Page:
08/22/2002 12:00AM

Trash-talking season in full swing


The football season officially started this week with some college games, but the players are in midseason form. People are claiming to be No. 1. Rivalries are brewing. Trash-talking is at an all-time high.

And I'm not talking about the players on the field.

The turf wars are really heating up, both in Las Vegas and online, involving some of the most recognizable names in the handicapping field.

Last week, Russ Culver resigned his position as director of sports analysis at Vegasinsider.com, one of the top handicapping websites. He told The Las Vegas Review-Journal that he didn't want to be associated with the "Wayne Roots of the world."

Wayne Root, who operates the publicly traded Global Sports and Entertainment (winningedge.com) and was in the process of signing a joint marketing deal with Vegas Insider, replied in Tuesday's Review-Journal, implying Culver was afraid to compete with him and challenged him to a $10,000 charity head-to-head matchup.

Culver fired back: "When Wayne Root wins the Hilton [SuperContest], I'll accept his challenge." Culver won the 1999 SuperContest, considered the top contest in town.

Mike Lee, who won the SuperContest in 1989, and handicapper Dave Malinsky also quit Vegas Insider this past week.

The SuperContest has been invoked in another controversy.

Tony Salinas, who finished second in last year's tournament, has taken out ads in gambling publications and sent out mass mailings that claim he's the champion and that he beat out the other 226 contestants. While it's true he tied for the top record of 51-31-3, he lost a tiebreaker and collected second-place money of $51,075.

In his ad, Salinas claims "the Hilton SuperBook has it on record that I went 9-1 the first two weeks, then 5-0 the third week. My 14-1 start put me so far ahead of the competition they never knocked me out of first place."

In reality, Salinas didn't move into a tie for first place until December, and didn't take over sole possession of first place until two weeks remained in the season. Salinas held a two-game lead going into the final week of the season, but was 1-4 and was caught by an entry called Bruno's Boys, which was crowned the champ because it had the best record (10-5) over the final three weeks of the season, during which Salinas was 9-6.

If you're interested in playing the SuperContest and battling Las Vegas's elite, the early-bird deadline is at 5 p.m. Sunday. Early entrants qualify for a $10,000 winner-take-all contest over the final three weeks of the season. The final deadline to enter is on Sept. 6 at 1 p.m., when the five selections for Week 1 are due. Entries cost $1,500.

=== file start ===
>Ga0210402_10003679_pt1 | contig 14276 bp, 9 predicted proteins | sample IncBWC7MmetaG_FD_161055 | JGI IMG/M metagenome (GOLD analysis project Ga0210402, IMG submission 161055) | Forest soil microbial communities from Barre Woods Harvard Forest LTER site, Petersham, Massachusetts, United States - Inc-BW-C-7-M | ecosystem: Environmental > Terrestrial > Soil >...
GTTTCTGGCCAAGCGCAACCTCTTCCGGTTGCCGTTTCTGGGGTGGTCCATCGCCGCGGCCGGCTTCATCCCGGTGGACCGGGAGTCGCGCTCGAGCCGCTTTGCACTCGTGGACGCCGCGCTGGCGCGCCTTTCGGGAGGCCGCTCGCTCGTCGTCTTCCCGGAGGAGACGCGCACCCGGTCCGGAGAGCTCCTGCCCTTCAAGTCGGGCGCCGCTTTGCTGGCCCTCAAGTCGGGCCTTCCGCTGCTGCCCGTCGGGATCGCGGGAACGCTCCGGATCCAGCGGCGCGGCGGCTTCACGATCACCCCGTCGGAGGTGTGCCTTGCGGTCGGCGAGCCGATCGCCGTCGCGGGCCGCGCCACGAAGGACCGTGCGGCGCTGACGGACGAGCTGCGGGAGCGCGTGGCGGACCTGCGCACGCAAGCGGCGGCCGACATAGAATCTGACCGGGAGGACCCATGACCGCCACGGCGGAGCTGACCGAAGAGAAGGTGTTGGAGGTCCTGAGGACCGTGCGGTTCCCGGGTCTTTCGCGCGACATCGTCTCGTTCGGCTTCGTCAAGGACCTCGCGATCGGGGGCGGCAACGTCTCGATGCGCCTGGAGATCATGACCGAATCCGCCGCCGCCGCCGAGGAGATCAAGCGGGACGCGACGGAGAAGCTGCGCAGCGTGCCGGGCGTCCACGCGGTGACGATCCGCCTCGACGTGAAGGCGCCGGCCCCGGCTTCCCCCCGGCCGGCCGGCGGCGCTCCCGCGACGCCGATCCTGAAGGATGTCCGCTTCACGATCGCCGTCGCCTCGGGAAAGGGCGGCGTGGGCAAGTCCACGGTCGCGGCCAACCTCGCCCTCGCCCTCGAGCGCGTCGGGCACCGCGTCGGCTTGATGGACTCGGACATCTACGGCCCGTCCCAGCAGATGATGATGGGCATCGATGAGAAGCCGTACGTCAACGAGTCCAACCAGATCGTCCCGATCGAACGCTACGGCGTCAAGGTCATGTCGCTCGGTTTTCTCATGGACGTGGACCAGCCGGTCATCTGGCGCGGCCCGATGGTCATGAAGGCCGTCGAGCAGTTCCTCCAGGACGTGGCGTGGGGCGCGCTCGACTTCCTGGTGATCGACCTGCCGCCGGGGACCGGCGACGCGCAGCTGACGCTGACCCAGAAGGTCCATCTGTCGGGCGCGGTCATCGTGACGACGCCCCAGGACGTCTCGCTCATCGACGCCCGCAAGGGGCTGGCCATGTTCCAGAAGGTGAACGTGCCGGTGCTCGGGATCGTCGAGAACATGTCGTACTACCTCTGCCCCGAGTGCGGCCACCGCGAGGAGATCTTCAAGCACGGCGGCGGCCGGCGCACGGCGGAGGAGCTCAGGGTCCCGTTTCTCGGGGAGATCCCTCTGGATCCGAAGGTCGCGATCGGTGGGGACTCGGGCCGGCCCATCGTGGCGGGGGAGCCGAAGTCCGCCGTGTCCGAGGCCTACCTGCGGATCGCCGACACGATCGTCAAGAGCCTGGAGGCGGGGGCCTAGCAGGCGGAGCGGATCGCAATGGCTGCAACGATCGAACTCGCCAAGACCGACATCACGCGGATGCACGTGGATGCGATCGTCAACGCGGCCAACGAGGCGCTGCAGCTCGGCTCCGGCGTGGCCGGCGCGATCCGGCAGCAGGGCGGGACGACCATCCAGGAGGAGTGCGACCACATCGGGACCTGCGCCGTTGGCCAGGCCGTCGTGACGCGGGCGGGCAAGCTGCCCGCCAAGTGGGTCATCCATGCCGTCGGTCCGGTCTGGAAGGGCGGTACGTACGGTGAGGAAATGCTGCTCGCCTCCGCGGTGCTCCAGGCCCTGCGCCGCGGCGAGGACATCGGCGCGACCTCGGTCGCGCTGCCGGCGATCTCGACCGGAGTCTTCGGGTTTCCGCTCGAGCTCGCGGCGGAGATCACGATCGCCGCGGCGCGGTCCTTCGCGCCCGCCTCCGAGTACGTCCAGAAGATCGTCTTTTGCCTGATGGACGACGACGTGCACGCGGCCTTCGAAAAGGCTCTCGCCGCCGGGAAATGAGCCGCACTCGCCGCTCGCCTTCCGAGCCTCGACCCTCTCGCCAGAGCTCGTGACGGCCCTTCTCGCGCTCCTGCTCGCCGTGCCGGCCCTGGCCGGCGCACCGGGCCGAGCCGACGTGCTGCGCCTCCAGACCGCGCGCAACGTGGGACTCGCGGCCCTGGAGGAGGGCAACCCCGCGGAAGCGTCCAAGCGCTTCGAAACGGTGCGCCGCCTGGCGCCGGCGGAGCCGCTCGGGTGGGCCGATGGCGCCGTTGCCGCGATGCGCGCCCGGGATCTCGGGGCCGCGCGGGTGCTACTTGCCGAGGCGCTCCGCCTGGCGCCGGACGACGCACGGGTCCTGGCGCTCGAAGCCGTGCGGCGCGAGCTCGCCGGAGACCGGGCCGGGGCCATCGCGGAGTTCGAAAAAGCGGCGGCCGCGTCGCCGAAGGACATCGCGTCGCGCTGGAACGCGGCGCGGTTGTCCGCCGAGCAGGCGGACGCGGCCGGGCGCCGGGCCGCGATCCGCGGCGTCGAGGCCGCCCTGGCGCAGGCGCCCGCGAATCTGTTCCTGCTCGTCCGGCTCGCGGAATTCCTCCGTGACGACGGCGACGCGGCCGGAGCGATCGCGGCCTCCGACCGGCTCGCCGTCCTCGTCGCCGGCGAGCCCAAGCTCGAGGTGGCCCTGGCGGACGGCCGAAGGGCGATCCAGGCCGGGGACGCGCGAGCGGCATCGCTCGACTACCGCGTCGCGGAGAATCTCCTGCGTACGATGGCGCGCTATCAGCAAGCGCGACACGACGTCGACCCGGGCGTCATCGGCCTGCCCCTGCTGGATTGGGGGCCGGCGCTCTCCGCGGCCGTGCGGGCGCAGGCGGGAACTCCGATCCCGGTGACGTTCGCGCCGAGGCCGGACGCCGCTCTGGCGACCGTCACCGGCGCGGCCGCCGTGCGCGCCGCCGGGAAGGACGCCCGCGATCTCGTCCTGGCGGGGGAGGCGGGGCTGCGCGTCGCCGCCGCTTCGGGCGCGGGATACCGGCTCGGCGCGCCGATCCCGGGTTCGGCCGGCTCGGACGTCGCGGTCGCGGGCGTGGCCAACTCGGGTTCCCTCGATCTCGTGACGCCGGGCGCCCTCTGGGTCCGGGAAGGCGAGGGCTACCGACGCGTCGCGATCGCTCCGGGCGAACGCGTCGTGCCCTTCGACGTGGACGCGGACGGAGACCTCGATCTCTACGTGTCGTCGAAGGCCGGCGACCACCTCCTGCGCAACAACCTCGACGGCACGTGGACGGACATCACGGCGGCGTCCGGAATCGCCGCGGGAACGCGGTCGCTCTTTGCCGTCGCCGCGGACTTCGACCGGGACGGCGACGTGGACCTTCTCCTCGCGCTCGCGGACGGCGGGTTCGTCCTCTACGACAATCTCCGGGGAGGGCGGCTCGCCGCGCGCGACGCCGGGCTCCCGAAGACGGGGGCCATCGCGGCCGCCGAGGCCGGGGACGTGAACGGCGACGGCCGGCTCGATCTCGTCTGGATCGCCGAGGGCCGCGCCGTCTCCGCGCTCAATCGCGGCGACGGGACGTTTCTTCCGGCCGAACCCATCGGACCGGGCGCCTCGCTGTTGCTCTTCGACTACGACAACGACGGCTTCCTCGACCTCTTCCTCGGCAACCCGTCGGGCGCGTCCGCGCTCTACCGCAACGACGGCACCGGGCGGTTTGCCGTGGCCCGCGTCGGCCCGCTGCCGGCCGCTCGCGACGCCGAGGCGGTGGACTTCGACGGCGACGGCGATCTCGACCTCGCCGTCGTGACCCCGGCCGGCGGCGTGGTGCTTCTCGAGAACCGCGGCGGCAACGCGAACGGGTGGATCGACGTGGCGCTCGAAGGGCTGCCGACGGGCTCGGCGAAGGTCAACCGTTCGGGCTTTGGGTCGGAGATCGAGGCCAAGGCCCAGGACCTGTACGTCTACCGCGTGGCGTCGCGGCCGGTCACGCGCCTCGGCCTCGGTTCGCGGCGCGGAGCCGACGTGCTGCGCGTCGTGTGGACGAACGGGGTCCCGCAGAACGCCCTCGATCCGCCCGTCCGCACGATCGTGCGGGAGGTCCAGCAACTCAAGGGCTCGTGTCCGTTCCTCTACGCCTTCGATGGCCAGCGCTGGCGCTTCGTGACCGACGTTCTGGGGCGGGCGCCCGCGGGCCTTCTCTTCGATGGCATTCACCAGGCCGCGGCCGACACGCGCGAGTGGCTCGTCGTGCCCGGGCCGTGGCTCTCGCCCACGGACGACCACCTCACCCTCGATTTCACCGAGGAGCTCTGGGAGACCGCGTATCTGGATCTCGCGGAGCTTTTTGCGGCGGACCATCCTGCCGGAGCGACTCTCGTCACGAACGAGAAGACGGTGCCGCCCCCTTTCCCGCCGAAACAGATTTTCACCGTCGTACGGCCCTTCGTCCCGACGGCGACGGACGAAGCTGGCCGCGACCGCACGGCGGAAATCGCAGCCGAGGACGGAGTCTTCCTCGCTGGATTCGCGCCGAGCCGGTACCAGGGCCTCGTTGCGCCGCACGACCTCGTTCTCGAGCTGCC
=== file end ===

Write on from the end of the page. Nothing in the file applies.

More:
Do's and don'ts

As attention turns toward the gridiron, there are a few things to remember when betting football:

* Don't bet games just because they are on TV. It's a common trap. It's tempting to bet the Texas Tech-Ohio State game on Saturday because it will be on TV, but your bankroll will last much longer if you play only games you have a strong opinion on.

* Don't bet a bad number. I bet Texas Tech +7 last week and was looking forward to making it a pick here, but the number has been bet down to 6 1/2 at most books, 6 at some offshore books, and as low as 5 1/2 at BoDog.com. People are following the steam, but that's dangerous because they will be losers if Ohio State wins by exactly 7. It happens enough that those losses can mean the difference between a profitable season and a losing one. I'm upset I didn't snatch up 7 1/2 when the line first opened, but at least I'll have a push and get a refund if my slowness costs me. If you don't get a good number, pass the game.

* Ignore the polls. Just because a team is ranked ahead of its opponent and they're the underdog, that doesn't mean you're getting value. The polls are voted on by writers and coaches who don't watch all the games, especially out of their region. Oddsmakers are more in tune with the relative strength and weaknesses of each team.

* Use trends only if they are relevant. Also be aware that oddsmakers see the same trends you do, so the line has probably already been adjusted to reflect the way they think the public will bet when they see the same trends. In early college games the past two years, the under is 7-2. This trend is legitimate; oddsmakers make the totals higher early because they know the public has been itching for football and will probably bet on the over. I think the Arizona State-Nebraska game will definitely go under the total of 55 this week. The other totals seem solid.

* The BCS rating systems are supposed to ignore margin of victory this year, but that doesn't mean you have to. A lot of people are saying that teams won't be running up the score anymore because it won't count in the ratings. But don't believe that. Since humans vote in the writers' and coaches' polls, voters will still be influenced by 50-0 scores even if the computers aren't. If you think the oddsmakers have adjusted a point spread too far down, that might be a good time to lay the points. I lean toward Florida State -22 vs. Iowa State on Saturday night.

Saturday plays: Arizona State-Nebraska under 55 points for 1 unit; Florida State -22 over Iowa State for 1 unit.

* The top website covering the offshore sports betting industry is Theprescription.com. Visitors to the site on Wednesday night were greeted by a picture of shock rocker Marilyn Manson and the cryptic message "DNA owned you." By Thursday morning, the site was back to normal. It appears the incident was caused by hackers.